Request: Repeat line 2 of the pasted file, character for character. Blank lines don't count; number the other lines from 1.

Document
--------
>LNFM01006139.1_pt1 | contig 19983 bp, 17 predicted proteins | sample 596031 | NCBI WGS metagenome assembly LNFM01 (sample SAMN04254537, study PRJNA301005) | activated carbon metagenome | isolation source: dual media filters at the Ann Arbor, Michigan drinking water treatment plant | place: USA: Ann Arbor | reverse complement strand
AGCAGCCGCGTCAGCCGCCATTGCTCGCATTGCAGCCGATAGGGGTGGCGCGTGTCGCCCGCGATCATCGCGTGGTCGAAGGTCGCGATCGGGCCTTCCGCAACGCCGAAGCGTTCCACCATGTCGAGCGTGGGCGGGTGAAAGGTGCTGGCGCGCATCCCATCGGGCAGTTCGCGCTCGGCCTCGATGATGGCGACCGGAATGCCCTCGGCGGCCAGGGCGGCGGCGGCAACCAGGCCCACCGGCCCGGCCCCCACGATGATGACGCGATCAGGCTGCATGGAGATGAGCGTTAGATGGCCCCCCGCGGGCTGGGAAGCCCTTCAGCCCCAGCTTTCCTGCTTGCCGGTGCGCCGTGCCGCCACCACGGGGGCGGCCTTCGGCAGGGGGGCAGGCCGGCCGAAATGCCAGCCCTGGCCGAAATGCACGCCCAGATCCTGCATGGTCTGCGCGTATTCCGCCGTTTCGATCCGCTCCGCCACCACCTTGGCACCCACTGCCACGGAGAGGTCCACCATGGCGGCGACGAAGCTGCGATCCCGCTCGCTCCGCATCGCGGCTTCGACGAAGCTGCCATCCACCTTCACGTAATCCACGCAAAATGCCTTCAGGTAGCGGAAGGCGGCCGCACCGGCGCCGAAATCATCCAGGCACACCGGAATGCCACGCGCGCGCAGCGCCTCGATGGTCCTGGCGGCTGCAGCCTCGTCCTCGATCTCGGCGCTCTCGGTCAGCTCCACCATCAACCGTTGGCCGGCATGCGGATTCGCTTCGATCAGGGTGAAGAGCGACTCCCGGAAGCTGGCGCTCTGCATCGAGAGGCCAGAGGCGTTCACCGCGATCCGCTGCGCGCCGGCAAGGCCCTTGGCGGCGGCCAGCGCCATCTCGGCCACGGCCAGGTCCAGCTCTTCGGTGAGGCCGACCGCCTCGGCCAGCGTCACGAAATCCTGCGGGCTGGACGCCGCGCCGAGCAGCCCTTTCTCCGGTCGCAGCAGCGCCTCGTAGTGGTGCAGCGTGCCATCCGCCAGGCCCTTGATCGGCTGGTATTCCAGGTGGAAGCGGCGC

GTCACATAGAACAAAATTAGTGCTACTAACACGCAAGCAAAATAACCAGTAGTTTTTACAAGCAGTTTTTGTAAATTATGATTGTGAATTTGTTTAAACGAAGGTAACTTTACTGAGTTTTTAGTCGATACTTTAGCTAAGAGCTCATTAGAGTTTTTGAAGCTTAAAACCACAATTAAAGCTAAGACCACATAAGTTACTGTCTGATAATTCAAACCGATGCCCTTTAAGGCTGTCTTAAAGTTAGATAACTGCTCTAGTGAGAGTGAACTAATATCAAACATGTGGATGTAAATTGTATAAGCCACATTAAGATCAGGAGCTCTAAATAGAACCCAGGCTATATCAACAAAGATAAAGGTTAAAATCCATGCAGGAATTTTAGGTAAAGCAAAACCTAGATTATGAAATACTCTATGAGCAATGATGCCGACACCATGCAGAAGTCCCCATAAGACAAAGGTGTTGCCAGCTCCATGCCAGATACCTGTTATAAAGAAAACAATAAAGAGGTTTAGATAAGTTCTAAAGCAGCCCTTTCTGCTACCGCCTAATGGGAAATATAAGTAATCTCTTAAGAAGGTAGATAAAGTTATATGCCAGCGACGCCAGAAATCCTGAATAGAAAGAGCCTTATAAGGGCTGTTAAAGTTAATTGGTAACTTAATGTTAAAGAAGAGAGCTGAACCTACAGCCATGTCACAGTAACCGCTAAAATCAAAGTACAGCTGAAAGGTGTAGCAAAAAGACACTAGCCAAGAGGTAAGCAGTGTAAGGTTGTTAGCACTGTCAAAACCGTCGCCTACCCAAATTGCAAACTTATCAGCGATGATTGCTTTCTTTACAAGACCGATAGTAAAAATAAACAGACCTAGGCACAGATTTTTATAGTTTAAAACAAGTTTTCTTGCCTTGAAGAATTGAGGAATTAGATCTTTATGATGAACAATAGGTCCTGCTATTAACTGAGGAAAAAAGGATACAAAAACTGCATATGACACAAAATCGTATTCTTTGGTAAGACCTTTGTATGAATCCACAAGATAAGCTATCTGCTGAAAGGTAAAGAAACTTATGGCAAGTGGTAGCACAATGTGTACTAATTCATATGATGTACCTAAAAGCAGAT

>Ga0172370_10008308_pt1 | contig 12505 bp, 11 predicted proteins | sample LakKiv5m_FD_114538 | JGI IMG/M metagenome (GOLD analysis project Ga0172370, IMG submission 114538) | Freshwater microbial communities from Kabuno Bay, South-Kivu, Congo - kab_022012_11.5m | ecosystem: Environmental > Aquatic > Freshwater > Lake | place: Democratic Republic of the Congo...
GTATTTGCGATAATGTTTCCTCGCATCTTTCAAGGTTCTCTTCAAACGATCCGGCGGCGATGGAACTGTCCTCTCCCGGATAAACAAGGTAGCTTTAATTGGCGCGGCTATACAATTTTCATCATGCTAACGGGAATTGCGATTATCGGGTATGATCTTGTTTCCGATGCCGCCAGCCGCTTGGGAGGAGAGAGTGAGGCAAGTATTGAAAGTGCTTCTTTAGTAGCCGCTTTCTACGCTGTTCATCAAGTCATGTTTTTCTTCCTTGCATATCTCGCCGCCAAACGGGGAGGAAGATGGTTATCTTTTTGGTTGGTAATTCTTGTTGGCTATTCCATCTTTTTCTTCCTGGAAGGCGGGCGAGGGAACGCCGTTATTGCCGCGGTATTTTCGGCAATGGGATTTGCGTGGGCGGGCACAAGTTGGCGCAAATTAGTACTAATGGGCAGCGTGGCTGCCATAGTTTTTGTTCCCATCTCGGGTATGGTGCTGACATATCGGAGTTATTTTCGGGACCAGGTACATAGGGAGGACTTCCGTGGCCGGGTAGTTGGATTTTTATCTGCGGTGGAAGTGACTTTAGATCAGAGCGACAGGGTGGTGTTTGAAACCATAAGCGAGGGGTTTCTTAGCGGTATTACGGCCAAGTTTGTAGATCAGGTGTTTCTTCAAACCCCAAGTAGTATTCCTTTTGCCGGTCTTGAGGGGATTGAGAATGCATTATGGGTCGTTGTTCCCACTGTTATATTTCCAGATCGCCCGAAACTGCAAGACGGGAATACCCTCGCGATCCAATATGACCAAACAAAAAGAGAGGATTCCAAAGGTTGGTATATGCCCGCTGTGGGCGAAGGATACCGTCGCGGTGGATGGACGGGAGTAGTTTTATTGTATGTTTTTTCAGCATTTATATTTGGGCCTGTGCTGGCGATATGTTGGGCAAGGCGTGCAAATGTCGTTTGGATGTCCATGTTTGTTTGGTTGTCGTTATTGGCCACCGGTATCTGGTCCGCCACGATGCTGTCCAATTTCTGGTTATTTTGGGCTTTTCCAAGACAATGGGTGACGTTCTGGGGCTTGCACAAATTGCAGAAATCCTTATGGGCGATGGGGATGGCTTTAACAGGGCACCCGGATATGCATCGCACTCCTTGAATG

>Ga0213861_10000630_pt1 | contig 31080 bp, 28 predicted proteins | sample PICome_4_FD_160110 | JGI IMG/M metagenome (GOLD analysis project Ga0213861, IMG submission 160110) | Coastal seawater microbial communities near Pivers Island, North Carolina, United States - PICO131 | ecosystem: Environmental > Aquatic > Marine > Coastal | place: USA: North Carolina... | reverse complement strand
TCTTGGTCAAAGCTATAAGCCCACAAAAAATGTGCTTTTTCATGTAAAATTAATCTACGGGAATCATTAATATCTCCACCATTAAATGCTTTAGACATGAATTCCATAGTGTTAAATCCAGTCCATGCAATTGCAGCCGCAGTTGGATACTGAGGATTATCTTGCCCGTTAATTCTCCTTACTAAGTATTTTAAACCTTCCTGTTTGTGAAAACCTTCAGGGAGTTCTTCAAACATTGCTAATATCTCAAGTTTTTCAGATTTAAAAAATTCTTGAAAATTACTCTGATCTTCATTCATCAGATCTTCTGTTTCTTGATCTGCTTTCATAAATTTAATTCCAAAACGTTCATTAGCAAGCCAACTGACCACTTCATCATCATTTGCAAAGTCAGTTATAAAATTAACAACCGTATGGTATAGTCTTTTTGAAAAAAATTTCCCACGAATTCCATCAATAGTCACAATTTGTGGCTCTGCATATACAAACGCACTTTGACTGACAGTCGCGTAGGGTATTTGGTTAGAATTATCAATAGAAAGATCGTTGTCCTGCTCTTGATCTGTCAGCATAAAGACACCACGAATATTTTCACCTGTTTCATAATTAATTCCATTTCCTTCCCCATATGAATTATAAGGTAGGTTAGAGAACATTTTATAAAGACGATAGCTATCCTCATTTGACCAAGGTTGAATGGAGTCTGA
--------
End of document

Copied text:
AGCAGCCGCGTCAGCCGCCATTGCTCGCATTGCAGCCGATAGGGGTGGCGCGTGTCGCCCGCGATCATCGCGTGGTCGAAGGTCGCGATCGGGCCTTCCGCAACGCCGAAGCGTTCCACCATGTCGAGCGTGGGCGGGTGAAAGGTGCTGGCGCGCATCCCATCGGGCAGTTCGCGCTCGGCCTCGATGATGGCGACCGGAATGCCCTCGGCGGCCAGGGCGGCGGCGGCAACCAGGCCCACCGGCCCGGCCCCCACGATGATGACGCGATCAGGCTGCATGGAGATGAGCGTTAGATGGCCCCCCGCGGGCTGGGAAGCCCTTCAGCCCCAGCTTTCCTGCTTGCCGGTGCGCCGTGCCGCCACCACGGGGGCGGCCTTCGGCAGGGGGGCAGGCCGGCCGAAATGCCAGCCCTGGCCGAAATGCACGCCCAGATCCTGCATGGTCTGCGCGTATTCCGCCGTTTCGATCCGCTCCGCCACCACCTTGGCACCCACTGCCACGGAGAGGTCCACCATGGCGGCGACGAAGCTGCGATCCCGCTCGCTCCGCATCGCGGCTTCGACGAAGCTGCCATCCACCTTCACGTAATCCACGCAAAATGCCTTCAGGTAGCGGAAGGCGGCCGCACCGGCGCCGAAATCATCCAGGCACACCGGAATGCCACGCGCGCGCAGCGCCTCGATGGTCCTGGCGGCTGCAGCCTCGTCCTCGATCTCGGCGCTCTCGGTCAGCTCCACCATCAACCGTTGGCCGGCATGCGGATTCGCTTCGATCAGGGTGAAGAGCGACTCCCGGAAGCTGGCGCTCTGCATCGAGAGGCCAGAGGCGTTCACCGCGATCCGCTGCGCGCCGGCAAGGCCCTTGGCGGCGGCCAGCGCCATCTCGGCCACGGCCAGGTCCAGCTCTTCGGTGAGGCCGACCGCCTCGGCCAGCGTCACGAAATCCTGCGGGCTGGACGCCGCGCCGAGCAGCCCTTTCTCCGGTCGCAGCAGCGCCTCGTAGTGGTGCAGCGTGCCATCCGCCAGGCCCTTGATCGGCTGGTATTCCAGGTGGAAGCGGCGC